Legendary guitarist Walter Trout spoke in the recent interview with Ultimate Guitar’s David Slavkovic and mentioned the unknown conversation he had with John Mayall, which changed his musical career forever.

Back in these days, John was working with one of the iconic guitarists in the world, Eric Clapton, and these two legends parted ways in 1966.

After some years, John decided to add Walter Trout to his project and wanted to see what he is capable of. However, things didn’t go well as he though in the first place. Walter played just like Eric Clapton while they were playing the ‘Beano’ album and didn’t even miss a single one from Eric’s notes.

However, John wanted to talk with Walter privately on the backstage and said to John that he needs to play with his own style. John mentioned that he loves the way how John plays and if he wanted Eric, he would bring him instead of Walter.

Walter revealed that this moment of his life was one of the biggest milestones of his career because it pushed Walter to improve himself as a musician and developped his own music style.

Ultimate Guitar asked:

“…You went on to join John Mayall’s band, continuing the tradition of amazing guitar players in the group. Of course, one of the most famous members of his band was Eric Clapton. How did it feel like taking a spot that once belonged to him, and has Clapton’s playing and music influenced you as a musician?”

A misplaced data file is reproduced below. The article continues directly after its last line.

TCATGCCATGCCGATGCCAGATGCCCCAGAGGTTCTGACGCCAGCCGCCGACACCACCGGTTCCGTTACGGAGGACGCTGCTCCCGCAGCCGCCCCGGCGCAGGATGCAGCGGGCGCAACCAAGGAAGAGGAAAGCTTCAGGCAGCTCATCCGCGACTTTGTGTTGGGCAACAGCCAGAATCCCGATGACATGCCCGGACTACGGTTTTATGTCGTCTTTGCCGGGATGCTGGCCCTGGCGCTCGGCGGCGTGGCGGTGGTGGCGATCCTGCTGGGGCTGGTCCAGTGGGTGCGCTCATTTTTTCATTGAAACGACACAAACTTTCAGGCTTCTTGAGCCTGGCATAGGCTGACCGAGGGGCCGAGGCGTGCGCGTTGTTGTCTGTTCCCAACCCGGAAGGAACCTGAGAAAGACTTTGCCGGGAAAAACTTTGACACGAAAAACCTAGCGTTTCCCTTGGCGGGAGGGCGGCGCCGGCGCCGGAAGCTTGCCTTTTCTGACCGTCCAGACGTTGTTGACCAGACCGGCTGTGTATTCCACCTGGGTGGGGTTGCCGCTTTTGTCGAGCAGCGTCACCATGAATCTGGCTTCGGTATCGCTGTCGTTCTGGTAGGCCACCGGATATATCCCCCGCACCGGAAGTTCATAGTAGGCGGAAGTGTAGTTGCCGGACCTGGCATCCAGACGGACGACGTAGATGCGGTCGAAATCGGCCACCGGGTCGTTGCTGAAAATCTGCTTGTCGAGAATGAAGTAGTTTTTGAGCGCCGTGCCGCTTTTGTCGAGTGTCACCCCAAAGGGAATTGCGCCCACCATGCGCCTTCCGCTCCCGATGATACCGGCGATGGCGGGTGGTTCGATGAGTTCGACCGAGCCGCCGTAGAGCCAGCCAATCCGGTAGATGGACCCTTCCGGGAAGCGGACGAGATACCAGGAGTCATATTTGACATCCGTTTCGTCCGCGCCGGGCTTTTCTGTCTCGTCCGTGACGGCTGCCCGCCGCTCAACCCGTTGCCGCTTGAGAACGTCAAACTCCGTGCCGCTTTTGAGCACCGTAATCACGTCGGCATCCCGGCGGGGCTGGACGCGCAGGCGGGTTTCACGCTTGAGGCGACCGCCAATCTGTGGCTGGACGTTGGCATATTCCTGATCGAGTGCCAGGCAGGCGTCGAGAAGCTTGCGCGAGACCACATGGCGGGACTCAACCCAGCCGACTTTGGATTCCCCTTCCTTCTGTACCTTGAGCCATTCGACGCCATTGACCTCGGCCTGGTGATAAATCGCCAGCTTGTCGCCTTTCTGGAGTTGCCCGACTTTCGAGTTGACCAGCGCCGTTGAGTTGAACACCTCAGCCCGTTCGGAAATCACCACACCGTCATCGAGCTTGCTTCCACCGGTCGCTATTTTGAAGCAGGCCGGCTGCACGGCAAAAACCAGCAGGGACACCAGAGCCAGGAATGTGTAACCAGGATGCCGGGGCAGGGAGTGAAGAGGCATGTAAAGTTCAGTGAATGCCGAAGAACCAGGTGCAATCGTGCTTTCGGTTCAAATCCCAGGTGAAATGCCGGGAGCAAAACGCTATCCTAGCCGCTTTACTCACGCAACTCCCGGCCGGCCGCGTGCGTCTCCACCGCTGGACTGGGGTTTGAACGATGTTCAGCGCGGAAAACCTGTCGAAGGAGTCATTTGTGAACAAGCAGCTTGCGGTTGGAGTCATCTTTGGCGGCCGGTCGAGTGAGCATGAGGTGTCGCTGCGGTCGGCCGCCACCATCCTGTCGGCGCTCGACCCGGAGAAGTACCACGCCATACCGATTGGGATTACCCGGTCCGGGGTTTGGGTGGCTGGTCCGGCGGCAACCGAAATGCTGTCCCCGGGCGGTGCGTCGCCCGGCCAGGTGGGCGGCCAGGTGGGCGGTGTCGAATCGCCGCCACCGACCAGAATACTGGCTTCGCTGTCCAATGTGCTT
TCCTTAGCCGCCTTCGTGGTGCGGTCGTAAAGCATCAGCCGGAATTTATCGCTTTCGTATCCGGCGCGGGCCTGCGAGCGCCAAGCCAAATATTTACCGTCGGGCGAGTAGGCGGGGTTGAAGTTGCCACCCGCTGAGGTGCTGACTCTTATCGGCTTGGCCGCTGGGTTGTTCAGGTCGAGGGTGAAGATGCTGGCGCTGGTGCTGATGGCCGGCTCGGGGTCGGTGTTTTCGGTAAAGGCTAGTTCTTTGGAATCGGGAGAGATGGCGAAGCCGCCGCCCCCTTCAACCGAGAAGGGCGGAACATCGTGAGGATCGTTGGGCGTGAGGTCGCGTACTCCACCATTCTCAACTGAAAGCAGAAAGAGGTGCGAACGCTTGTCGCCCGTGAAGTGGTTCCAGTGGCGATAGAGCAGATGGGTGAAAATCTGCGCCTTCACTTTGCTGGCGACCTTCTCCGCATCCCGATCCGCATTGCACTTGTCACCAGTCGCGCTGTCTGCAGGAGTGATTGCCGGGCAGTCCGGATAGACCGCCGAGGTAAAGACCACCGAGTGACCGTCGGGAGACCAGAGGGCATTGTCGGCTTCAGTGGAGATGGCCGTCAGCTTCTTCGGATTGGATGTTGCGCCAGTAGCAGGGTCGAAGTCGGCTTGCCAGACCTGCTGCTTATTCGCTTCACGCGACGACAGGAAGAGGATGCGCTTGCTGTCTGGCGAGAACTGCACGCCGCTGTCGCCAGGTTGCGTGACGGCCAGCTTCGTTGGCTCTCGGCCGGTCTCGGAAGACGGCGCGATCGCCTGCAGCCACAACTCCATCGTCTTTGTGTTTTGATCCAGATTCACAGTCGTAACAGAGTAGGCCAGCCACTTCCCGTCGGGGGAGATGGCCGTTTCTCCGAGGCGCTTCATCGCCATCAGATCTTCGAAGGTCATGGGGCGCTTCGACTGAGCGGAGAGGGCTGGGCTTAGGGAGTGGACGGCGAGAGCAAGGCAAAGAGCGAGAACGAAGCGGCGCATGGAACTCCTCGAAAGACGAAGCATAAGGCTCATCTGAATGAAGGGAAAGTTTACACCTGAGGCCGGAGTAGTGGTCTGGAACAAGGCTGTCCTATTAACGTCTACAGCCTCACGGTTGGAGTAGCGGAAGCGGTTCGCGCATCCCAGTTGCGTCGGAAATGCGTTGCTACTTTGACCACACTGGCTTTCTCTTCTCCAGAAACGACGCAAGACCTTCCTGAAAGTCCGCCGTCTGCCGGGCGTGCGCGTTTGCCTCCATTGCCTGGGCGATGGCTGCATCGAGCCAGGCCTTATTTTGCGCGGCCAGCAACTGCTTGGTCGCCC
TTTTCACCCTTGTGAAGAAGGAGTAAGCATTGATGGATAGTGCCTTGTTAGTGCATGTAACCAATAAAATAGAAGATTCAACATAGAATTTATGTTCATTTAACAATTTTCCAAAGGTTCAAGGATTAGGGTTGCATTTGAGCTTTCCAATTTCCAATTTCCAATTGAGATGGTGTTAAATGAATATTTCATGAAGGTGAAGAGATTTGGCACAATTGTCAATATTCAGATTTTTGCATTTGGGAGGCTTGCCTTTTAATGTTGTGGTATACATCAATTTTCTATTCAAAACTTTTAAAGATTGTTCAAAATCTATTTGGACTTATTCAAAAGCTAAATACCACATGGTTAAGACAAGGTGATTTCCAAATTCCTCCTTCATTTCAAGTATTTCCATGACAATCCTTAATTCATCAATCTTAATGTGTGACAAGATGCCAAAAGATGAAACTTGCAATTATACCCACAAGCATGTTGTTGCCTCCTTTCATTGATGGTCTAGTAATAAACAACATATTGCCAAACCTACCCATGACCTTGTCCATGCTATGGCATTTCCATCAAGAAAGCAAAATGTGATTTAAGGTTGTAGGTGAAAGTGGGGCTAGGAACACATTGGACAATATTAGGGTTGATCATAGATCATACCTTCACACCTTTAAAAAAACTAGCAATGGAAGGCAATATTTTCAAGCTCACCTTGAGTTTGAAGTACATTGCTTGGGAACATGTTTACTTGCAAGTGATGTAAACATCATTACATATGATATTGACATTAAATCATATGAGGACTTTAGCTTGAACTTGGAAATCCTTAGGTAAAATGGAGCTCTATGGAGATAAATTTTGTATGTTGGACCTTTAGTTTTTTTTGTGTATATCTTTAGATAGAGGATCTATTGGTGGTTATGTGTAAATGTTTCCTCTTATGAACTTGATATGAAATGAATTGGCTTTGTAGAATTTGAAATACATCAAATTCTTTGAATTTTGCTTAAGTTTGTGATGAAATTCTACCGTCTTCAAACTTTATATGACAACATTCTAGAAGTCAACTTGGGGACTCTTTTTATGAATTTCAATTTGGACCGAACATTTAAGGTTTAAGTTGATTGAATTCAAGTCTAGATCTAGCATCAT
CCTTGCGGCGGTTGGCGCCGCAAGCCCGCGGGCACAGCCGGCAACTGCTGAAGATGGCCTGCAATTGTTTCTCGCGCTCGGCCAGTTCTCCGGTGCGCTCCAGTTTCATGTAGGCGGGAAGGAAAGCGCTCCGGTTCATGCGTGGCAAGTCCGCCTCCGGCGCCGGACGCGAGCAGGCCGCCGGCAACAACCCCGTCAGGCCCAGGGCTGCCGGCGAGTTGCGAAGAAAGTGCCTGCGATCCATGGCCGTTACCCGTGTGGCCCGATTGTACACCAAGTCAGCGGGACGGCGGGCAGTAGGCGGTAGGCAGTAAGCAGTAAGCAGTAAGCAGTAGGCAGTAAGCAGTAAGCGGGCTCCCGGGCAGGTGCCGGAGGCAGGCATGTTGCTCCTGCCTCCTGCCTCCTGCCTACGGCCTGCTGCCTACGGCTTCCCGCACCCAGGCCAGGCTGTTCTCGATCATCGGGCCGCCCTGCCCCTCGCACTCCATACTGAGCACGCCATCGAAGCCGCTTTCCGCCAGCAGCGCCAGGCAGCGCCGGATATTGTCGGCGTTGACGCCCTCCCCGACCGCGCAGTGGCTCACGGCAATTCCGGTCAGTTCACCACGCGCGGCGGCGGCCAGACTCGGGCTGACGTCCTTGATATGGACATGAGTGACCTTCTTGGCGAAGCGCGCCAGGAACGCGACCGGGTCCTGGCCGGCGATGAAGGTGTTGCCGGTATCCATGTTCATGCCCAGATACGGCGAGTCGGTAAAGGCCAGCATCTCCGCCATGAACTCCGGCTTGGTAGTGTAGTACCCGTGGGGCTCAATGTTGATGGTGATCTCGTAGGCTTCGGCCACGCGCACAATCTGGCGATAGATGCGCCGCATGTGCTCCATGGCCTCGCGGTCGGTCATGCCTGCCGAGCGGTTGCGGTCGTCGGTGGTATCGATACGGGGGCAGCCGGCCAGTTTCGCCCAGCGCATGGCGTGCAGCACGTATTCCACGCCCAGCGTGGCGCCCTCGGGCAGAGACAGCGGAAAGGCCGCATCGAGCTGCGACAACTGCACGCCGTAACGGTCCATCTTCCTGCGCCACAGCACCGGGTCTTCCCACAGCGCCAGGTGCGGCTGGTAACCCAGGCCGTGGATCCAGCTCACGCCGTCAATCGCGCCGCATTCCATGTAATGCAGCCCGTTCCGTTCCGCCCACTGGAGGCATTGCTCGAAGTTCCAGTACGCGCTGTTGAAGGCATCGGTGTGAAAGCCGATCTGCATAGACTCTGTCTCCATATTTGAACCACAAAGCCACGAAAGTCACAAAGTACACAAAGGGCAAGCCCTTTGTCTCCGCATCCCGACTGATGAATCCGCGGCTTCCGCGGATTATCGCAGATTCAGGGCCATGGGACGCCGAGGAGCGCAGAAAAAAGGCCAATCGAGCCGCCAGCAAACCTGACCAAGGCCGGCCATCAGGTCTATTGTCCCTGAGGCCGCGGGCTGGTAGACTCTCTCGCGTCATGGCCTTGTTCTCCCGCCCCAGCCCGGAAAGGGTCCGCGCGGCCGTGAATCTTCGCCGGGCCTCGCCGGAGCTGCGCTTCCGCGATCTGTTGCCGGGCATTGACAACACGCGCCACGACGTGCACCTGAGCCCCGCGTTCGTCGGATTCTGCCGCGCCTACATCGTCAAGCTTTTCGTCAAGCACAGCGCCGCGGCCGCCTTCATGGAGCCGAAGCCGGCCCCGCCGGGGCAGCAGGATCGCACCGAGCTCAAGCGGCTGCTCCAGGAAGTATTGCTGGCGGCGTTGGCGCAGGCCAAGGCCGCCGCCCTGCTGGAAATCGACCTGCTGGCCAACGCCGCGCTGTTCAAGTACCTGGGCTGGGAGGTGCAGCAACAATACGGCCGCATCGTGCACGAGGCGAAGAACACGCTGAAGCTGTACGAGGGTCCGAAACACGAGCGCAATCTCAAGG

Walter Trout replied:

“I was incredibly influenced by the John Mayall ‘Beano’ album that featured Eric Clapton, but it was probably the thought of stepping in the shoes of Peter Green that most intimidated me.

He has such emotional, expressive power in his playing and I am a massive fan of his. My very first night playing with John on stage, we did some of the songs off of the ‘Beano’ album and I played Clapton’s solos note for note.

I thought that was what John would want. After the show, he asked me to come to his room for a talk.

He said to me: ‘If I had wanted Eric Clapton, I would have called him. I love the way you play and that’s why I hired you. So I want to hear what Walter Trout can add to these songs.’

This freed me to play and to grow and to expand and develop my own style. And it was a major turning point in my musical education.”

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